Nimmity’s bell will open at last, a sign of hope for the tiny Monaro community

Genevieve Jacobs 18 October 2021
Nimmity Bell

The Nimmity Bell in summer. Photo: Supplied.

It’s been a long and winding road for the Nimmity Bell, beset with every kind of disaster from a freak accident to a global pandemic, but Monaro locals hope to finally declare their bell “open” just after it rings at midday on October 23.

The Nimmitabel Lions Club hatched the idea after decades of struggle for the village when the local sawmill closed suddenly in the early 1990s. Economic woes followed, exacerbated by the drought and the loss of many younger people from the district.

The Nimmitabel Advancement Group thought the community needed a vision committee to stimulate business and tourism and longtime local Lion Howard Charles (a self-described “silly old bugger”) woke up in the middle of the night with the bright idea of sourcing a large “Nimmity Bell”.

An extended saga followed to source, pay for and install the bell, face down local bureaucracy, move the bell again and even survive a freak accident when the bell dropped on Howard while he was inside it during the initial installation. Finally, the most recent grand opening plans had to be postponed when the Snowy Monaro Shire was locked down for several weeks.

But the bell is now in its final position thanks to extensive community support and a sustained effort from the Nimmitabel Lions Club to get behind the project.

During his time as Member for Monaro and NSW Deputy Premier, John Barilaro has been “a strong and generous supporter of this beautiful addition to the streetscape in Nimmitabel, since we started the project, over six years ago”, Howard says.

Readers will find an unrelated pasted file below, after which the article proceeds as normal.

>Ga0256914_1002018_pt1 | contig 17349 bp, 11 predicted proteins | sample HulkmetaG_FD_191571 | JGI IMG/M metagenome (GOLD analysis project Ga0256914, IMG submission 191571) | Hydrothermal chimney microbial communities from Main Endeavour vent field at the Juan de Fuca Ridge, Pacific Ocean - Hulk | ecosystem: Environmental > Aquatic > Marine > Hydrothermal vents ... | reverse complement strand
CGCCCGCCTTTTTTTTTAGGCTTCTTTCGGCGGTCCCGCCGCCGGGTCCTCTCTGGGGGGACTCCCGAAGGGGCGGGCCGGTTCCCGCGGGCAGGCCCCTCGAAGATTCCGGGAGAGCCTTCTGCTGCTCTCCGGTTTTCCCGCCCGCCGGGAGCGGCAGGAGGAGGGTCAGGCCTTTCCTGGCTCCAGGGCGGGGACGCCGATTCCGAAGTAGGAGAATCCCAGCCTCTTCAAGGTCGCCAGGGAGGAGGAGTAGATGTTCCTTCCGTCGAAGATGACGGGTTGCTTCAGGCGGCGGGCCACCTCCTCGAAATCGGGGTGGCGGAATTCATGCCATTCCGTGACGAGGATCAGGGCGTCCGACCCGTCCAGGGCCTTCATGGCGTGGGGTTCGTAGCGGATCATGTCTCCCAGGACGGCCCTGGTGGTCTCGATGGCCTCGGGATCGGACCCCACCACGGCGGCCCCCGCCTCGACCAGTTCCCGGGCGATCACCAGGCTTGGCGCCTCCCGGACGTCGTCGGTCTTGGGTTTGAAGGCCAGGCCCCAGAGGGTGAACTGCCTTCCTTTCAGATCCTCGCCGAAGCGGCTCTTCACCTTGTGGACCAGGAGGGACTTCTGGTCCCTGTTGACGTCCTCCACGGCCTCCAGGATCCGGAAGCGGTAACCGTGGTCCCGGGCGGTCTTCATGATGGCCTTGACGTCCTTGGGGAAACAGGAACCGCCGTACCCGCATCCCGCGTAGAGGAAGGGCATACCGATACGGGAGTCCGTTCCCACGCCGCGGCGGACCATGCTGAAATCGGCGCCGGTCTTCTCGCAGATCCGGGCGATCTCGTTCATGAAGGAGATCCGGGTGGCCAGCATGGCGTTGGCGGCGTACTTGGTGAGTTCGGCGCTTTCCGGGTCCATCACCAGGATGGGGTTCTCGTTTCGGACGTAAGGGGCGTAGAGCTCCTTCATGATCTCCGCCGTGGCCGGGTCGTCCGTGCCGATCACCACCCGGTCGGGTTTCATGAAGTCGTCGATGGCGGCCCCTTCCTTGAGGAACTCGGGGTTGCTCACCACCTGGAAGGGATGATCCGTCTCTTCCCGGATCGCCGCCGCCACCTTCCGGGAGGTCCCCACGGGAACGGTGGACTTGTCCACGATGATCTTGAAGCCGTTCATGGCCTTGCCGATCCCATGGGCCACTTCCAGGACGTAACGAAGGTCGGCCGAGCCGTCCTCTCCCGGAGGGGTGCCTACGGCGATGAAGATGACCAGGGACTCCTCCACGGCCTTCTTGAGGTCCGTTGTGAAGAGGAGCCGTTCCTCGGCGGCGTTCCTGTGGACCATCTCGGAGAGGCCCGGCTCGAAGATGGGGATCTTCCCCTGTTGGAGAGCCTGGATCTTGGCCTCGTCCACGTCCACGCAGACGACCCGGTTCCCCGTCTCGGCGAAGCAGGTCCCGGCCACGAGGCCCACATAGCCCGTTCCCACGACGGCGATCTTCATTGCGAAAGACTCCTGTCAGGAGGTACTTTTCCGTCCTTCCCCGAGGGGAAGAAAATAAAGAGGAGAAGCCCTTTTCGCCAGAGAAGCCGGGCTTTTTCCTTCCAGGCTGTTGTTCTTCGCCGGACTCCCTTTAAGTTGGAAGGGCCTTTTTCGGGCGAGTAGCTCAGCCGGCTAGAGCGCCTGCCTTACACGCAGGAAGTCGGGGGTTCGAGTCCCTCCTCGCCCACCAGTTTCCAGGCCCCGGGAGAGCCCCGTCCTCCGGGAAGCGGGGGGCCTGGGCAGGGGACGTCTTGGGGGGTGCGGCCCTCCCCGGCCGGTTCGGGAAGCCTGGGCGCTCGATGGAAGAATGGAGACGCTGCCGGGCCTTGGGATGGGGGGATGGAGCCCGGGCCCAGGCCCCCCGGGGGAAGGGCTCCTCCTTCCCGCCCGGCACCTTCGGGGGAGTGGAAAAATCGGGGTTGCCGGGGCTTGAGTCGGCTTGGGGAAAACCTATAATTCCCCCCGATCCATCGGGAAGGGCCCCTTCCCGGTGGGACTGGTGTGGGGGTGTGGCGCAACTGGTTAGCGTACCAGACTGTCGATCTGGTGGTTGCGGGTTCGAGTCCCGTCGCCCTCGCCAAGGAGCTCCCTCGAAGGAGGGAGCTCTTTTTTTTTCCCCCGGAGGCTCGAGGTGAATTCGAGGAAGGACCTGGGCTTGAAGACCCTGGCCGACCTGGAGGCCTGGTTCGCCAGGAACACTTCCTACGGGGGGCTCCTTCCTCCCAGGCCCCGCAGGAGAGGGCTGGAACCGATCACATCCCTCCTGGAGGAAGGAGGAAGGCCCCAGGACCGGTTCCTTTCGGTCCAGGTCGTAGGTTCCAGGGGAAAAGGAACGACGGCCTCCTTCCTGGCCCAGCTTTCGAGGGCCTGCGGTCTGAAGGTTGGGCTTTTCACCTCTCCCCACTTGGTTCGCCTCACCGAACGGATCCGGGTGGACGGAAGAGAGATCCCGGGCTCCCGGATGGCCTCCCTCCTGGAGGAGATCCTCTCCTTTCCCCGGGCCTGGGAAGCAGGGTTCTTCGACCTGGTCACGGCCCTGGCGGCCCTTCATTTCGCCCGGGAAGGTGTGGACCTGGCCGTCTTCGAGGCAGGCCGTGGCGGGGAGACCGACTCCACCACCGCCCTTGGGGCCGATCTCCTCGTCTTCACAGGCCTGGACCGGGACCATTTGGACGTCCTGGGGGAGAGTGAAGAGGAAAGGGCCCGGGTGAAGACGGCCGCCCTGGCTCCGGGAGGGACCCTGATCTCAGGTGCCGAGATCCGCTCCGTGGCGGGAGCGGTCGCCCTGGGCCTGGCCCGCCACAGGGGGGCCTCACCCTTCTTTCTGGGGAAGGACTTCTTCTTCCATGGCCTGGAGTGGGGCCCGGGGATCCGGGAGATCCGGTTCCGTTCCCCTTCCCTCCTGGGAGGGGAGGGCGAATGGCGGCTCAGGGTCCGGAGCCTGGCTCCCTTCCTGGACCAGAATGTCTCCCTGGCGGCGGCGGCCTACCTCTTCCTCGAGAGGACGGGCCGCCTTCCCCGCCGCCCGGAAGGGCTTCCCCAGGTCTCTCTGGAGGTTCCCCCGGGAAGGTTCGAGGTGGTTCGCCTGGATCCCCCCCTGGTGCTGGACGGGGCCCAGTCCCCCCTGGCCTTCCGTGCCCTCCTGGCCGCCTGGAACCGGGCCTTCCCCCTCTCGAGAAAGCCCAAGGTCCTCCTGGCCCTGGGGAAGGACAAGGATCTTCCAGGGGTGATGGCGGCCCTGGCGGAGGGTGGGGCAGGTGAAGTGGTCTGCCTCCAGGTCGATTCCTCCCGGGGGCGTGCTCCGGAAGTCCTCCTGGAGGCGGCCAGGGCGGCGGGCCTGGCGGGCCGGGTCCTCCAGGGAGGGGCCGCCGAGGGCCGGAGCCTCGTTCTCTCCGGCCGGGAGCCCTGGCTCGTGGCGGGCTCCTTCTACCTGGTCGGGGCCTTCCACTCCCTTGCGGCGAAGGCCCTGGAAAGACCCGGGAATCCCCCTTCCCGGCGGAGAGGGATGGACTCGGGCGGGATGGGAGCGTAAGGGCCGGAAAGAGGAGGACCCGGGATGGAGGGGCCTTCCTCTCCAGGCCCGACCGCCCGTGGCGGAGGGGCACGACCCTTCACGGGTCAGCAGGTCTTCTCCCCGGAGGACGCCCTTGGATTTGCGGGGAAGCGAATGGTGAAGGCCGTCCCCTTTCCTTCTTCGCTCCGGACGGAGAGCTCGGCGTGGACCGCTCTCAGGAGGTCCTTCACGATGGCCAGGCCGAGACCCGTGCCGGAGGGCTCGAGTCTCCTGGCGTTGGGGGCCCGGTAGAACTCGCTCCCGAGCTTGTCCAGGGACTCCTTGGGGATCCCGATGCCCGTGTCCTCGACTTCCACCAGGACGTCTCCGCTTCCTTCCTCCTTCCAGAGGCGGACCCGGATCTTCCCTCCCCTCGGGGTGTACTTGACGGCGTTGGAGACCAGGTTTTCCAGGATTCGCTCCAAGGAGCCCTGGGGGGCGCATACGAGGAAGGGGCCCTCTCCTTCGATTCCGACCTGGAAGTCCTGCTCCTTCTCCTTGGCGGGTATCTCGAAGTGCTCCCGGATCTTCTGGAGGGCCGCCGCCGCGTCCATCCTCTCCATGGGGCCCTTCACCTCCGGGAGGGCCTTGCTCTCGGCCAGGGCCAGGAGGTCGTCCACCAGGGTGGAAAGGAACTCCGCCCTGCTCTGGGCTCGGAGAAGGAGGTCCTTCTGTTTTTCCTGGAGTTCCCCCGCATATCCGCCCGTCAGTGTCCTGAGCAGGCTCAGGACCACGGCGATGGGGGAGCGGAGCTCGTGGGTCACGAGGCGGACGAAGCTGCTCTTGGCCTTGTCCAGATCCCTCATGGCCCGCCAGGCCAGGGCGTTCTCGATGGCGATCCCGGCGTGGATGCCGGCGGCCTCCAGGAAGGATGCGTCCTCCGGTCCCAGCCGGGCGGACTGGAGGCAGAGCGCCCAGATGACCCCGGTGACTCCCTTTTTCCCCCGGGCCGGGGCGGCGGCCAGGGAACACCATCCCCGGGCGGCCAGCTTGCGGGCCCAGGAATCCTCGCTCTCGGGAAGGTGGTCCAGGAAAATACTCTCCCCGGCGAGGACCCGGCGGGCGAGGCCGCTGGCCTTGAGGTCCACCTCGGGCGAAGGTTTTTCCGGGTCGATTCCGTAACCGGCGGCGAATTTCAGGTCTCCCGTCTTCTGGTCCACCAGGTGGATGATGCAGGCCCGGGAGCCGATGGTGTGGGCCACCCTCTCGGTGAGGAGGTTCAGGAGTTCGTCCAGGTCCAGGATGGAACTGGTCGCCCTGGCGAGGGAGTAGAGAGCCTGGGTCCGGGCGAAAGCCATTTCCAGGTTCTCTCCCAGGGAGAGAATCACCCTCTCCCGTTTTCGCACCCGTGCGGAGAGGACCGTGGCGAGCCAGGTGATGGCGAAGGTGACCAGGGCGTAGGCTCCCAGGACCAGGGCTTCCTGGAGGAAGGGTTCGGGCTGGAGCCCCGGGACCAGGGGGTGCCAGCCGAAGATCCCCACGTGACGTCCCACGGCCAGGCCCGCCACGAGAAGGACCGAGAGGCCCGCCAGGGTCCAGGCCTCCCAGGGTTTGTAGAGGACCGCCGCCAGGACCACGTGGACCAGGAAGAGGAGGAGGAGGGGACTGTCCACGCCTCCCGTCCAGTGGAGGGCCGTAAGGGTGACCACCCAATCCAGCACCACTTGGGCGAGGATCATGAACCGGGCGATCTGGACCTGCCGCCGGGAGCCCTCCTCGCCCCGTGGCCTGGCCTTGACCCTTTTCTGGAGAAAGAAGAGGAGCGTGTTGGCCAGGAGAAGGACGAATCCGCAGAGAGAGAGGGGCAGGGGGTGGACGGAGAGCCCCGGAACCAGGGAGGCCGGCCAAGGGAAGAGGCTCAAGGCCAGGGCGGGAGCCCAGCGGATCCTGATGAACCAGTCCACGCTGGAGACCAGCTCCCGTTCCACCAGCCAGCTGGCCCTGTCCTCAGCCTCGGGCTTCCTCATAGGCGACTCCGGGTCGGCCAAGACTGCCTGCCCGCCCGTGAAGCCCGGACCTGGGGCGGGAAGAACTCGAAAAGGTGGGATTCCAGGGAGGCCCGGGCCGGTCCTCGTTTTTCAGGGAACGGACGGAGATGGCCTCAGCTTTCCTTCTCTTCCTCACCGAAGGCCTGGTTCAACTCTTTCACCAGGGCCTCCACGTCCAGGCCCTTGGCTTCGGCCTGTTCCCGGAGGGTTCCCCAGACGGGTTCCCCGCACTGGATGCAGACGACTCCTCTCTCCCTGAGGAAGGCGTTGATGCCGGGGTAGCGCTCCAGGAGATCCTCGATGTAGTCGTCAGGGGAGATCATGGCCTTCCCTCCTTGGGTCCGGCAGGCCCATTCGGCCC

“We look forward to being able to thank him for his support and for all that he has done for this community and for his whole electorate and wish him all the best for his future”.

Mr Barilaro will do the honours, accompanied by Snowy Monaro Mayor Peter Beer and local resident (and now NSW Nationals deputy leader) Bronnie Taylor, MLC.

At present due to COVID-19, numbers are limited to 30 in the official party inside the fence, but locals are being encouraged to line the street at a socially required distance.


READ ALSO: The Nimmity Bell is ringing with good news for a small community


“So we hope that most of you, who supported the bell so strongly and have had to wait so long for this day will come along to join in the celebrations and catch up with old Nimmity mates”, Howard says.

“I hope you have all been vaccinated and we are looking forward to seeing you in Nimmitabel on the 23rd.

“The bell will be there with the plaques mounted and the Lions logo, in all its glory. At last!”

Meanwhile, Nimmitabel is booming as young families move in from Cooma and local water supply problems, which had dogged the community, were solved by the construction of Lake Wallace.

New businesses, including a wood carver, cafe and the always popular bakery, are full as about one million vehicles pass through the town each year in ordinary times. The Nimmitabel Lions Club, whose numbers have doubled in recent years, is preparing to complete the cycle path around Lake Williams.

“The Nimmity Bell will be a symbol of the new Nimmitabel,” says Howard, paying homage to his home town’s “indomitable spirit”.


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